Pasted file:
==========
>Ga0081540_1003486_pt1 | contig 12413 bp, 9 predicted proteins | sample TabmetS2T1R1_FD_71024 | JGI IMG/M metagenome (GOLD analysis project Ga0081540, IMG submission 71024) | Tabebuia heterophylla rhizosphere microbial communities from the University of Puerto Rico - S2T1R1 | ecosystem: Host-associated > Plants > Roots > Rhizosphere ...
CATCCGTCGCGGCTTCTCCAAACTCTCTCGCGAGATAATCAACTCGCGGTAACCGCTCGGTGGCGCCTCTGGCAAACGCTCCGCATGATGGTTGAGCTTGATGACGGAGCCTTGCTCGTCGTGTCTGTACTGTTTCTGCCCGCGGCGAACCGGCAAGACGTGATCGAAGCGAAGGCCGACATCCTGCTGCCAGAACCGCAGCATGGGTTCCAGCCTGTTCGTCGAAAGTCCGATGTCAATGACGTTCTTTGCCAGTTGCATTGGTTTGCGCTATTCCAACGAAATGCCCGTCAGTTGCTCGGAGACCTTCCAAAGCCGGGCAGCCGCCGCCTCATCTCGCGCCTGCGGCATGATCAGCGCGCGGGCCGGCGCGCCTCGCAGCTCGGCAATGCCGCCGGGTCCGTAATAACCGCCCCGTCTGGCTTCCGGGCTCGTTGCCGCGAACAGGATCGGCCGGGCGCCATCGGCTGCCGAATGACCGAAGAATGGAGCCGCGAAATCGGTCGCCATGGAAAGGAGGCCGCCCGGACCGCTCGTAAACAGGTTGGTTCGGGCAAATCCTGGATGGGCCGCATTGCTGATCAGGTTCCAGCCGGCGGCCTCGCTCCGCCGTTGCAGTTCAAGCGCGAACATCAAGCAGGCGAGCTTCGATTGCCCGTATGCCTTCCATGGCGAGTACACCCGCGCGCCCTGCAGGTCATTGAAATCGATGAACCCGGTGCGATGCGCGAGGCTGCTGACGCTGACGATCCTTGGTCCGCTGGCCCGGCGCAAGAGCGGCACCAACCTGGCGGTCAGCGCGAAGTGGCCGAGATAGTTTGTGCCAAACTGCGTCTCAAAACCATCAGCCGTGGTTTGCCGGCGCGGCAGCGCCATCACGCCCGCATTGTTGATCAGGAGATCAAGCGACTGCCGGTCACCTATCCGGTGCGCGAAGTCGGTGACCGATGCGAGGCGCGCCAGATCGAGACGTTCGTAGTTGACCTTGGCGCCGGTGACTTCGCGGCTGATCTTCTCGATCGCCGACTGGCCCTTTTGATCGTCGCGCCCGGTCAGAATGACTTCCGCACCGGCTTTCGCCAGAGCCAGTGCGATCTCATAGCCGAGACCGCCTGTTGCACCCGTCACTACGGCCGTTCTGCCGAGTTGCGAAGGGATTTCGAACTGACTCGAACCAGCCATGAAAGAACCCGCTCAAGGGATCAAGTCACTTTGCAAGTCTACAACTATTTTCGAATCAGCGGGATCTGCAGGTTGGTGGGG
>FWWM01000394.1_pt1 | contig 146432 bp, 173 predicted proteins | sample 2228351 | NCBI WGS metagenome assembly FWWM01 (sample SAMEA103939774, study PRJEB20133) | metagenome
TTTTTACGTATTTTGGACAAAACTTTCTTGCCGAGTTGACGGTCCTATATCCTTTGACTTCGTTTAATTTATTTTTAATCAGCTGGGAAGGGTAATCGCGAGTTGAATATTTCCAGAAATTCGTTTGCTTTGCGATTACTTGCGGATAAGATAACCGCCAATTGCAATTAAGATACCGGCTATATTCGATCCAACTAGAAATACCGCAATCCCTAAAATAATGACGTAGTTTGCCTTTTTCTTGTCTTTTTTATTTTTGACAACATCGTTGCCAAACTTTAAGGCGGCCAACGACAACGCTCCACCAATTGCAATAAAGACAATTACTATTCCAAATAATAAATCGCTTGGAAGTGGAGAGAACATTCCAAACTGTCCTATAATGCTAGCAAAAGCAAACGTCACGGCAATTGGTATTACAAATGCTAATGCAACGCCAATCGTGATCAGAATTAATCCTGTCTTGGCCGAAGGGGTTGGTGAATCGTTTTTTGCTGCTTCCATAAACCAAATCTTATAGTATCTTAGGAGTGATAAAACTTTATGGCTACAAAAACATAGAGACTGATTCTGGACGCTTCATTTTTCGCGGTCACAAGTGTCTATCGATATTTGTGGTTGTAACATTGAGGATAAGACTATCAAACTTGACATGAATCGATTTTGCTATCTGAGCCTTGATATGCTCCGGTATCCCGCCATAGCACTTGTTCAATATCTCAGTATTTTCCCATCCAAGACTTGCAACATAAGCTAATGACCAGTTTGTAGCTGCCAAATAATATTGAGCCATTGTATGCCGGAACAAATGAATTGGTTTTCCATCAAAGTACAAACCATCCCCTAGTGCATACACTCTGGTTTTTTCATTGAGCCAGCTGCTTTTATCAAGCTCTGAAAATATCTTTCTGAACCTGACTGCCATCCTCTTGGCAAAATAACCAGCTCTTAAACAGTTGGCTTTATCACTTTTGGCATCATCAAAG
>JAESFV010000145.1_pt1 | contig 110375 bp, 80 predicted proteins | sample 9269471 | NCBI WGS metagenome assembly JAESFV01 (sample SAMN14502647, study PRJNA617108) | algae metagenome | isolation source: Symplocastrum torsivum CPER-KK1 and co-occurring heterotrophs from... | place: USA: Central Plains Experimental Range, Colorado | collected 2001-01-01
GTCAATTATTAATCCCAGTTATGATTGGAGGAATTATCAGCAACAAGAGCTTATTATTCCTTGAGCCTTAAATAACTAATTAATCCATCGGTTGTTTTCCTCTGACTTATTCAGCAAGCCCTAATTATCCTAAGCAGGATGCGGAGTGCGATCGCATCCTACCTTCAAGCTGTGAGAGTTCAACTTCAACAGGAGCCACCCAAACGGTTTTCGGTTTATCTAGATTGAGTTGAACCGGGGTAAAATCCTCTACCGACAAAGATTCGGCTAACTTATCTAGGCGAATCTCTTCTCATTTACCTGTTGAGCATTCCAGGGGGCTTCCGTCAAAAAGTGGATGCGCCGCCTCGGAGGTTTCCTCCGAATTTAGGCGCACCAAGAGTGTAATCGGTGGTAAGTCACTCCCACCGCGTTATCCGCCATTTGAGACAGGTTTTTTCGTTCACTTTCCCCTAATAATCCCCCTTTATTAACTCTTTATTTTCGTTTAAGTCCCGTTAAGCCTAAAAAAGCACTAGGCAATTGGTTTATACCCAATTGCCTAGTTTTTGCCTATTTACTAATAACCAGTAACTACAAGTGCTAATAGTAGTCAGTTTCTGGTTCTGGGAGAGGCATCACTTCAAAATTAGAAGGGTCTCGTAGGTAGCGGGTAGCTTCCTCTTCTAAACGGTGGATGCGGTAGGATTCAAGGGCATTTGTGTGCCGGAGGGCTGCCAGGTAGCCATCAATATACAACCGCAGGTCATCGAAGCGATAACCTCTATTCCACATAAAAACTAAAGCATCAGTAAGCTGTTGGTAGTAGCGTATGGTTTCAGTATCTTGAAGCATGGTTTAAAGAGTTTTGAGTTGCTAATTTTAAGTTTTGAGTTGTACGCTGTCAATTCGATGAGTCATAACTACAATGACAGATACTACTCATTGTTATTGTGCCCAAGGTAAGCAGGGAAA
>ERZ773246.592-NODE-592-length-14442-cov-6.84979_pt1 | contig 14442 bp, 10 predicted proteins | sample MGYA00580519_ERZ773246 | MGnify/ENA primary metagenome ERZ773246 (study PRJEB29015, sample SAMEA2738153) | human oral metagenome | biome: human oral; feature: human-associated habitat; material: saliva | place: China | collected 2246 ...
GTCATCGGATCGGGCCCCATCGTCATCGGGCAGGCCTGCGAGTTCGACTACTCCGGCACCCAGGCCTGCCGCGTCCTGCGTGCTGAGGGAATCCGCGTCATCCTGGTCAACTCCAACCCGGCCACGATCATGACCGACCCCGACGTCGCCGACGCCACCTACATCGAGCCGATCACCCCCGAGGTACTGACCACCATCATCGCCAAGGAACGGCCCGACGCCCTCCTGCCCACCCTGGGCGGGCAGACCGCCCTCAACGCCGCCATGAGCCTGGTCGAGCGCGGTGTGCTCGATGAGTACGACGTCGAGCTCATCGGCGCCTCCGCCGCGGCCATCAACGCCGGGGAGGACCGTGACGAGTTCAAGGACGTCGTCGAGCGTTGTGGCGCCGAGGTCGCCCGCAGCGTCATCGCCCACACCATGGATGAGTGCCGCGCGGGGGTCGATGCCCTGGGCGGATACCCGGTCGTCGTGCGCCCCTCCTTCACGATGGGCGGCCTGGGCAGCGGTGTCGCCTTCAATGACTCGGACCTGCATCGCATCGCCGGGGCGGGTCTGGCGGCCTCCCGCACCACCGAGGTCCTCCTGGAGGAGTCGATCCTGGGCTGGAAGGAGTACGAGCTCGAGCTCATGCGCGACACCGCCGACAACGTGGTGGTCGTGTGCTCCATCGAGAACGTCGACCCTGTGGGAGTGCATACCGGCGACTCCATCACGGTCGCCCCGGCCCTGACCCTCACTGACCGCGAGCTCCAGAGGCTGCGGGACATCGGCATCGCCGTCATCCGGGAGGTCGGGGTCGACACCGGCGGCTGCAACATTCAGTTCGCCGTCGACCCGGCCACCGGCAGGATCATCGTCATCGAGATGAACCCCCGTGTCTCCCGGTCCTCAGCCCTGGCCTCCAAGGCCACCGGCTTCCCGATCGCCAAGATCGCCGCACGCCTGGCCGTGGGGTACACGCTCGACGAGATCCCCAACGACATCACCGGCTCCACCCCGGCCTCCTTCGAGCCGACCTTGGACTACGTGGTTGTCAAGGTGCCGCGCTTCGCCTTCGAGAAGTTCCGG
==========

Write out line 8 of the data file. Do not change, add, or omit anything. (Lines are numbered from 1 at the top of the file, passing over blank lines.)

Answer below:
GTCATCGGATCGGGCCCCATCGTCATCGGGCAGGCCTGCGAGTTCGACTACTCCGGCACCCAGGCCTGCCGCGTCCTGCGTGCTGAGGGAATCCGCGTCATCCTGGTCAACTCCAACCCGGCCACGATCATGACCGACCCCGACGTCGCCGACGCCACCTACATCGAGCCGATCACCCCCGAGGTACTGACCACCATCATCGCCAAGGAACGGCCCGACGCCCTCCTGCCCACCCTGGGCGGGCAGACCGCCCTCAACGCCGCCATGAGCCTGGTCGAGCGCGGTGTGCTCGATGAGTACGACGTCGAGCTCATCGGCGCCTCCGCCGCGGCCATCAACGCCGGGGAGGACCGTGACGAGTTCAAGGACGTCGTCGAGCGTTGTGGCGCCGAGGTCGCCCGCAGCGTCATCGCCCACACCATGGATGAGTGCCGCGCGGGGGTCGATGCCCTGGGCGGATACCCGGTCGTCGTGCGCCCCTCCTTCACGATGGGCGGCCTGGGCAGCGGTGTCGCCTTCAATGACTCGGACCTGCATCGCATCGCCGGGGCGGGTCTGGCGGCCTCCCGCACCACCGAGGTCCTCCTGGAGGAGTCGATCCTGGGCTGGAAGGAGTACGAGCTCGAGCTCATGCGCGACACCGCCGACAACGTGGTGGTCGTGTGCTCCATCGAGAACGTCGACCCTGTGGGAGTGCATACCGGCGACTCCATCACGGTCGCCCCGGCCCTGACCCTCACTGACCGCGAGCTCCAGAGGCTGCGGGACATCGGCATCGCCGTCATCCGGGAGGTCGGGGTCGACACCGGCGGCTGCAACATTCAGTTCGCCGTCGACCCGGCCACCGGCAGGATCATCGTCATCGAGATGAACCCCCGTGTCTCCCGGTCCTCAGCCCTGGCCTCCAAGGCCACCGGCTTCCCGATCGCCAAGATCGCCGCACGCCTGGCCGTGGGGTACACGCTCGACGAGATCCCCAACGACATCACCGGCTCCACCCCGGCCTCCTTCGAGCCGACCTTGGACTACGTGGTTGTCAAGGTGCCGCGCTTCGCCTTCGAGAAGTTCCGG